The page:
How Hong Kong’s eco-vision can save China and Asia

Hong Kong’s vision for a “greener city” through a new wave of innovative waste management and recycling initiatives was outlined to eco-industry leaders and associations along with consul-generals and trade commissioners representing 16 countries at a networking lunch themed “Waste Less, Save More – Creating Business Opportunities” on 16 March 2018 at the Hong Kong Convention and Exhibition Centre.

The event was an introduction to the Eco Expo Asia 2018 to be held at Asia World-Expo from 25-28 October. The Expo is jointly organised by the Hong Kong Trade Development Council (HKTDC) and Messe Frankfurt (HK) Ltd. And it marks a trend of the east, companies being rewarded with growth for their eco and energy-efficient vision. Companies like the smart cities tech company operating on the blockchain, flux (, are setting up offices in Hong Kong to help fuel green growth in one of the planet’s last frontiers.

In the welcoming speech, Benjamin Chau, Deputy Executive Director of the HKTDC said the “Waste Less, Save More” theme responded to strong market demand for waste management schemes and technologies.

“Waste has become a common problem for affluent societies, with ever-growing amounts of refuse, including food, produced as a result of economic expansion,” he said, explaining the pressing need for imperative measures on waste management and recycling are a “committed focus” of the Hong Kong Special Administrative Region (HKSAR) Government.

Hong Kong initiatives

In his keynote address, HKSAR Secretary for the Environment Wong Kam-sing, outlined the latest Environment Bureau waste management and recycling initiatives that could offer a glimpse into a better, greener world ahead.

“Waste management is a major challenge for a green city,” he said, as our consumption-driven lifestyles are putting enormous pressure on landfills. “Clearly, Hong Kong needs a more sustainable way to deal with waste.” The Secretary for the Environment went on to explain some of the measures Hong Kong is undertaking to address these problems.

Among the city’s new initiatives is the WEEE PARK, a waste electrical and electronic equipment (WEEE) treatment and recycling facility. It is a flagship government-funded waste-to-resources facility that officially opened on 19 March.

Operated by a consortium formed by Germany’s ALBA Group and the Integrated Waste Solutions Group, WEEE PARK is the modern face of WEEE recycling facility turning WEEE into useful secondary raw materials through a series of detoxification, dismantling and recycling processes using advanced technologies and equipment.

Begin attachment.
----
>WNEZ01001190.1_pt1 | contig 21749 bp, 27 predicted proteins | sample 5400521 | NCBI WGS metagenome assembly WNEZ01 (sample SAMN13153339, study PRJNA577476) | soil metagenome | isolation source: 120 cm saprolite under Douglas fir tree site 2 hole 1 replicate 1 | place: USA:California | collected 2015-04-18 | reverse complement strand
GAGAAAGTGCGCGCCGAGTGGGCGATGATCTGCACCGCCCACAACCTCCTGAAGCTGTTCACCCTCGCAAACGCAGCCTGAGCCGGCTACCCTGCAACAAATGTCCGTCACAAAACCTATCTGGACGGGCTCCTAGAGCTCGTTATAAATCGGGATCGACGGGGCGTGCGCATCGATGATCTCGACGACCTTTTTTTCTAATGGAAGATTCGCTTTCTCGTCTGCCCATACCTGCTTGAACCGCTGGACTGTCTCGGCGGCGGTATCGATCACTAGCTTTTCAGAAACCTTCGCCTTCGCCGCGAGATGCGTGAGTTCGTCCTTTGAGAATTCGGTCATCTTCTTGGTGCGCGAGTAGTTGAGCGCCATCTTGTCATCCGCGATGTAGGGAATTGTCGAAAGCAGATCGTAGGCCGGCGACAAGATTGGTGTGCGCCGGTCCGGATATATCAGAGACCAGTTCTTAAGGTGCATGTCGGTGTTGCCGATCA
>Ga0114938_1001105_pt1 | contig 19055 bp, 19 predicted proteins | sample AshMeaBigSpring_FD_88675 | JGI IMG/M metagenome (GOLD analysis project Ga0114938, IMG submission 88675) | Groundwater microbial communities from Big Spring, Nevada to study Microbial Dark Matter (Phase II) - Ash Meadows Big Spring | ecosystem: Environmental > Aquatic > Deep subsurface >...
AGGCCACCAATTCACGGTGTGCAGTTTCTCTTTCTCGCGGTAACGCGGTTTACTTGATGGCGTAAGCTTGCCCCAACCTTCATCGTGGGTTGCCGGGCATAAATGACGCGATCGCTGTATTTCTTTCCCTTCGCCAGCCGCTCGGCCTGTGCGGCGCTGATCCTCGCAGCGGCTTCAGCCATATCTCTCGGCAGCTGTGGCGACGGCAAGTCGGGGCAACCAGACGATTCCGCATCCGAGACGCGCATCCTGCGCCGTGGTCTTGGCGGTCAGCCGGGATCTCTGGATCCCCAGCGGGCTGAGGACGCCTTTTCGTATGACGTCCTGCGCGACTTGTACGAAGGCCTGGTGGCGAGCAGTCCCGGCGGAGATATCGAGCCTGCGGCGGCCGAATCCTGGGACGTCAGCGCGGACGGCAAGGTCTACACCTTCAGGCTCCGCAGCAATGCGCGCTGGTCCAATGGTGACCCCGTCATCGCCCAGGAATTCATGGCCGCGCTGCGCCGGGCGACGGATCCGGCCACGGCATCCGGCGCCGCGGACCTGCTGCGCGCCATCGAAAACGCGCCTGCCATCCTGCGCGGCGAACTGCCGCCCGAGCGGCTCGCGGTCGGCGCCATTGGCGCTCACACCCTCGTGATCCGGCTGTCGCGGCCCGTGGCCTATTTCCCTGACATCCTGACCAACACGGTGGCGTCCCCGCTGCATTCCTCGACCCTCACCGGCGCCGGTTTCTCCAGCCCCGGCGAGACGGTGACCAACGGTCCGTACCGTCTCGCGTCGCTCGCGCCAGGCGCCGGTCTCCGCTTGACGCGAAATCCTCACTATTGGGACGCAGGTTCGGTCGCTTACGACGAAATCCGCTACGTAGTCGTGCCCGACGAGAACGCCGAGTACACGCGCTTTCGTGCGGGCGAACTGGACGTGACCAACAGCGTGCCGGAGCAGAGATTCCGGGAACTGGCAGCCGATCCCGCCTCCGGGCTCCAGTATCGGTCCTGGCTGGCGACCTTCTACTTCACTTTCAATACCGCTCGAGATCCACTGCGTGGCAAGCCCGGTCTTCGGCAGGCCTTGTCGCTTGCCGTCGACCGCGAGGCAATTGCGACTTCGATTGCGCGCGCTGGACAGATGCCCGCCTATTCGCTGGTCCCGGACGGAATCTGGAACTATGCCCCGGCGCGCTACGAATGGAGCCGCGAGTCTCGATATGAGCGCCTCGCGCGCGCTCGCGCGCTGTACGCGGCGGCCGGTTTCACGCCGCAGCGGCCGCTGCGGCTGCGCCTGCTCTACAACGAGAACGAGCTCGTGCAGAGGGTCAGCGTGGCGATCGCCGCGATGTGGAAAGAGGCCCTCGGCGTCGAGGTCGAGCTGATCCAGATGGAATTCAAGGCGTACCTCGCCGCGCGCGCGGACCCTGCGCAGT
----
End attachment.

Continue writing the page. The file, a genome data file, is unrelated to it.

Meanwhile, Hong Kong’s first self-sustained sludge treatment facility, T PARK, marks a significant step forward in the city’s waste-to-energy journey. Being one of the most technologically advanced facilities of its kind in the world, T PARK combines a variety of advanced technologies into a single complex and bring together sludge incinerators with power generation and desalination. To enhance public awareness of sustainable development, a wide range of educational and leisure facilities showcasing the benefits of a waste-to-energy approach in waste management are also open to the public.

At the community level, a “Dump Less, Save More” Municipal Solid Waste Charging Scheme is to provide financial incentives to promote waste reduction at source and reduce overall disposal.

In addition, Mr Wong highlighted other environmental initiatives the government is working on. Hong Kong’s first organic resources recovery centre, O PARK, is a large-scale waste-to-energy facility with the major target for treating food waste generated from the industrial and commercial sectors including manufacturers, restaurants, hotels and supermarkets. Furthermore, EcoPark and the Recycling Fund are backing the recycling industry to develop enhanced technology to improve waste recovery rates.

At the same time, a HK$300 million “Pilot Green” transportation fund supports the testing of green and innovative technologies for public transport and goods vehicles. The green bond issuance plan promotes the development of green finance in Hong Kong. Moreover, the government will enhance tax concessions for capital expenditure incurred by enterprises in procuring eligible energy-efficient building installations and renewable energy devices by allowing tax deductions to be claimed in full in one year, instead of the current time frame of five years.

“With all these initiatives, we will make Hong Kong cleaner, and save more,” pledged Mr Wong.

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